Virtual Lunchtime Expedition – Yellowstone Amphibians
June 4 @ 12:15 pm - 1:15 pm MDT
The Amphibians of Yellowstone
We invite you to join us for this lecture via Zoom Webinar! Note that it will start right at noon.
When: Jun 4, 2020 12:00 PM Mountain Time (US and Canada)
Topic: Draper Museum Lunchtime Expedition: The Amphibians of Yellowstone w/ Dr. Charles R. Peterson
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By Charles R. Peterson
June 4, 2020
Join us our June Draper Natural History Museum Lunchtime Expedition. Dr. Charles R. Peterson from the Department of Biological Sciences at Idaho State University and the Idaho Museum of Natural History presents The Amphibians of Yellowstone. The talks in this series are free, and take place in the Buffalo Bill Center of the West’s Coe Auditorium the first Thursday of the month.
Five species of amphibians occur in Yellowstone National Park, including the western tiger salamander, western (boreal) toad, boreal chorus frog, Columbia spotted frog, and Plains spadefoot toad. These species exhibit a fascinating range of adaptations to the varied topography, wetlands, temperature, moisture, and water chemistry found in Yellowstone.
Peterson’s talk covers how to identify them, where they occur, their activity patterns, movements, feeding, defensive adaptations, reproduction, status, and trends. He also describes the National Park Service’s amphibian monitoring program for Yellowstone and how museum visitors can contribute to our knowledge of amphibians through the Greater Yellowstone Amphibian and Reptile iNaturalist Project.
About our speaker
Peterson received his BS and MS degrees in Zoology at the University of Illinois-Urbana (1971, 1974), his PhD in Zoology at Washington State University (1982), and conducted his postdoctoral work at the University of Chicago (1983 – 1988). He began working at Idaho State University in 1988 and is currently a Professor of Zoology in the Department of Biological Sciences and the Affiliate Curator of Herpetology for the Idaho Museum of Natural History.
Peterson has conducted herpetological training sessions for many agencies and corporations and is veryvinvolved in outreach education activities. His research interests include the spatial, physiological, and conservation ecology of amphibians and reptiles. Much of his work has focused on reptile populations on Idaho’s Snake River Plain and on amphibian populations in the Greater Yellowstone Ecosystem. He is currently working on citizen science projects utilizing the iNaturalist mobile application to document the distribution and activity of amphibians and reptiles in Idaho and the Greater Yellowstone Area.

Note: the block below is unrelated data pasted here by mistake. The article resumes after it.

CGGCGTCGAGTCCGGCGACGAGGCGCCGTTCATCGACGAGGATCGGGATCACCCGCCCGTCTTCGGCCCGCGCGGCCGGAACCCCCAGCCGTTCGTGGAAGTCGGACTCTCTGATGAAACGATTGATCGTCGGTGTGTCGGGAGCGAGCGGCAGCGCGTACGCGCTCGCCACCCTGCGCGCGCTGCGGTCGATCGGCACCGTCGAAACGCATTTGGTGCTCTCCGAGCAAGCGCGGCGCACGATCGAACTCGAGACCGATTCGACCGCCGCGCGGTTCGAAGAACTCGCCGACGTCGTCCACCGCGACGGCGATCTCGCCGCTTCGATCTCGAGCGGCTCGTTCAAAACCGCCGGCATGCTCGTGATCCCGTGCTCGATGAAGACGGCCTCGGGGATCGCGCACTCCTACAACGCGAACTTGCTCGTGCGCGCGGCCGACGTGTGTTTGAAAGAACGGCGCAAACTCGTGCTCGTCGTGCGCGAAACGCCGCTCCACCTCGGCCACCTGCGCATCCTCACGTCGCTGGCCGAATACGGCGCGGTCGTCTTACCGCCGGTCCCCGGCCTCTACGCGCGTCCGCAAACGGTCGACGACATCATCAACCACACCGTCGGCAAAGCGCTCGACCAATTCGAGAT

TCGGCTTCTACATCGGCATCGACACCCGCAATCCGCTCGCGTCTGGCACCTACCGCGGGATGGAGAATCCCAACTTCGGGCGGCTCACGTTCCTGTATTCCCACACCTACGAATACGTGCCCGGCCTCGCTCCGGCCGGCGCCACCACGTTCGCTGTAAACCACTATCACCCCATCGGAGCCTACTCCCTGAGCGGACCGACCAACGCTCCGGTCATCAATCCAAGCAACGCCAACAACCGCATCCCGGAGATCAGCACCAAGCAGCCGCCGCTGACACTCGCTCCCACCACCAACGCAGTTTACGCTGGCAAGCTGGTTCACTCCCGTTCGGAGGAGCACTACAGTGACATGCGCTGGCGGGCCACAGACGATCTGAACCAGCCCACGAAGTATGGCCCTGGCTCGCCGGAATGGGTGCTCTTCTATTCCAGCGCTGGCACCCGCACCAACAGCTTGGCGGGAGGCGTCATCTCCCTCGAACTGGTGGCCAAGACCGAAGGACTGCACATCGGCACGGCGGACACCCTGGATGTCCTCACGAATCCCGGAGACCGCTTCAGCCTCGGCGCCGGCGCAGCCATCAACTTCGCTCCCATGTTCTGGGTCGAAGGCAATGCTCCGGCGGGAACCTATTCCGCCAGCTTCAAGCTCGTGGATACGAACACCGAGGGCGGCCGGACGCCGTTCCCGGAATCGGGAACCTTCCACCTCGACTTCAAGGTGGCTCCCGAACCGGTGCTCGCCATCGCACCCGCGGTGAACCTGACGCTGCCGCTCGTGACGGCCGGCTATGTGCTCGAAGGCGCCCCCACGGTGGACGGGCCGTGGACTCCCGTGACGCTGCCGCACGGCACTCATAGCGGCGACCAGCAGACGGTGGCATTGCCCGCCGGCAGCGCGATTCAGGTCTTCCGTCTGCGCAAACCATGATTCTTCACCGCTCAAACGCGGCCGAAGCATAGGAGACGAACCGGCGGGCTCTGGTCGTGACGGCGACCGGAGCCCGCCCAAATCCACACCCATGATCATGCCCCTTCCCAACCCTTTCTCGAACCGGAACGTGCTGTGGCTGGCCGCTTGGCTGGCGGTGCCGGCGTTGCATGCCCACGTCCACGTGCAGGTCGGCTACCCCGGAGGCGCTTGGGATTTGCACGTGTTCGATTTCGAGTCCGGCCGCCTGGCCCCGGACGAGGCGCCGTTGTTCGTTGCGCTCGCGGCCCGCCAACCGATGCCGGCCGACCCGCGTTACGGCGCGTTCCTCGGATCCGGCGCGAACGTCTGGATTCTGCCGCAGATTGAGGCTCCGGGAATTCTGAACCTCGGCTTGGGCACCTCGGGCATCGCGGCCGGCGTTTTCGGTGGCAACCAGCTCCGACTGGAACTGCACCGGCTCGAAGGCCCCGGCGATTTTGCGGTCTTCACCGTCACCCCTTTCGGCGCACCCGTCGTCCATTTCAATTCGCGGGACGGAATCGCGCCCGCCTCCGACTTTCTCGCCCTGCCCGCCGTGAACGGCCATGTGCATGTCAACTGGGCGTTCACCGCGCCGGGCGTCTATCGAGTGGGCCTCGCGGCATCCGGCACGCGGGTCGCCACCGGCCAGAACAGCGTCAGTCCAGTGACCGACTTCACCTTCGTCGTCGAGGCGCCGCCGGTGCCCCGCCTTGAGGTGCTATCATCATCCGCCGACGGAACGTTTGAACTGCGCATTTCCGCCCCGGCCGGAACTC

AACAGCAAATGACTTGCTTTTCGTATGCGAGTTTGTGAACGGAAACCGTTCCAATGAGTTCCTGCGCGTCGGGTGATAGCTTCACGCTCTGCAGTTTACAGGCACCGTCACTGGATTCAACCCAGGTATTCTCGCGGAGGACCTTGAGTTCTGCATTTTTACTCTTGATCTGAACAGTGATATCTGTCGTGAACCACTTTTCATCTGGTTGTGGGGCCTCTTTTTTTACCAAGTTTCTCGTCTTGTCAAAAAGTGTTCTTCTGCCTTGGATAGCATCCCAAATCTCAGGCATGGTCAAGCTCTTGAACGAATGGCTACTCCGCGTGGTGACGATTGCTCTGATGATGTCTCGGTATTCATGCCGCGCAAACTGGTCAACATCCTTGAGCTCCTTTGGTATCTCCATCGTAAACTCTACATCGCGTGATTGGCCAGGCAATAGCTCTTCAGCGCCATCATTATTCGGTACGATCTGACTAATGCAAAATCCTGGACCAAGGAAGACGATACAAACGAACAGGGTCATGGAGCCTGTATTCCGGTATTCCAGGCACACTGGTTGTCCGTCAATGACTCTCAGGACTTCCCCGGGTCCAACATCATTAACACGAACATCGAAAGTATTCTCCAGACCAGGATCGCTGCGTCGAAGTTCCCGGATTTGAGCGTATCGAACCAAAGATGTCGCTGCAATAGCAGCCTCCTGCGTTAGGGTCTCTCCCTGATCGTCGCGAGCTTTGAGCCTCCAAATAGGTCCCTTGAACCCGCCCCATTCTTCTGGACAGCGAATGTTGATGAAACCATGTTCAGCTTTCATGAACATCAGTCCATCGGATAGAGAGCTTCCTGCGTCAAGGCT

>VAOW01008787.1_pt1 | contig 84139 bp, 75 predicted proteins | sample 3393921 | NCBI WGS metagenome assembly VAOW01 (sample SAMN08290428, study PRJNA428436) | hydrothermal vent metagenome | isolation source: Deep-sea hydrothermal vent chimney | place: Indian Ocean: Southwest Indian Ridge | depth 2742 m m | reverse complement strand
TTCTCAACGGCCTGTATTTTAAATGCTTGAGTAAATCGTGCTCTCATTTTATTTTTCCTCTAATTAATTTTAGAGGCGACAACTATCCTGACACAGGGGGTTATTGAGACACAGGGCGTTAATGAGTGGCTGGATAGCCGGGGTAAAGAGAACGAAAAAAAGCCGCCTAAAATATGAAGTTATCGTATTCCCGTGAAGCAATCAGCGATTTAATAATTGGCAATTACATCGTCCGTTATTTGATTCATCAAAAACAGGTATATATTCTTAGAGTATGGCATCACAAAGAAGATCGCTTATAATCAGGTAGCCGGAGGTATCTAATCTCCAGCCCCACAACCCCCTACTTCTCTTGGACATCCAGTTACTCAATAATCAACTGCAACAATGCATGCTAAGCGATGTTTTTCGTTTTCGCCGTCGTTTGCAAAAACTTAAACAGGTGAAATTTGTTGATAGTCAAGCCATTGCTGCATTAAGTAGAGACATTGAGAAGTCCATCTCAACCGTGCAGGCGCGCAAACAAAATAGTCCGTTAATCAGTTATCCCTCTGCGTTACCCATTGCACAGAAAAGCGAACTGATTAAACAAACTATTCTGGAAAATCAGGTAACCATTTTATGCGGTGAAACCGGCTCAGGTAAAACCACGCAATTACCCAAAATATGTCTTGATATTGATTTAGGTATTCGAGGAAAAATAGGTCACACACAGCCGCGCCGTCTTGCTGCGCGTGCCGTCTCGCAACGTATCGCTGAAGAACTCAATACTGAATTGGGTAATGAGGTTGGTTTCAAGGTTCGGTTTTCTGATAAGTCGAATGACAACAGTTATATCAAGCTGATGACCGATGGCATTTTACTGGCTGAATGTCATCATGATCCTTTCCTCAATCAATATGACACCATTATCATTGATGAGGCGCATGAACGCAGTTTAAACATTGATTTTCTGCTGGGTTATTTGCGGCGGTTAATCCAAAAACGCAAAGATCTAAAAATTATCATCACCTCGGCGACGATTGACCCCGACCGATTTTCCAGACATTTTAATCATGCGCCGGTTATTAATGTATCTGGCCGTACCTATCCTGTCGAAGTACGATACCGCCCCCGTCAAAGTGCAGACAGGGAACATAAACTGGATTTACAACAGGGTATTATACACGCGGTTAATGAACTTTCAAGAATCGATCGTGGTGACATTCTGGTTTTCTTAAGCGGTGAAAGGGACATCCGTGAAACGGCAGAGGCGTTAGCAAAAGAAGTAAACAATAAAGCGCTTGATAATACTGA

Draper Natural History Museum Lunchtime Expeditions are supported in part by Sage Creek Ranch and the Nancy-Carroll Draper Foundation.
Join us the first Thursday of each month February through December for a Lunchtime Expedition! These free lectures explore a variety of natural history subjects and issues. Lectures take place in our Coe Auditorium at 12:15 p.m. and are free and open to the public.
Upcoming Lunchtime Expeditions
- July 2: Frank T. van Manen, Yellowstone Grizzly Bear Recovery: The Resilience of an Iconic Population
- August 6: Embere Hall, Alpine Ecology and Pika Response to Changing Environmental Conditions
- September 3: Paul Cross, Disease Transmission in Greater Yellowstone Ecosystem Ungulates
- September 30 (note date change for what would usually be our October talk): Carol McIntyre, More than 30 Years Insights on Golden Eagles in Alaska
- November 5: Larry Heaney, Island Biogeography of Mammals in the Philippines
- December 3: To be determined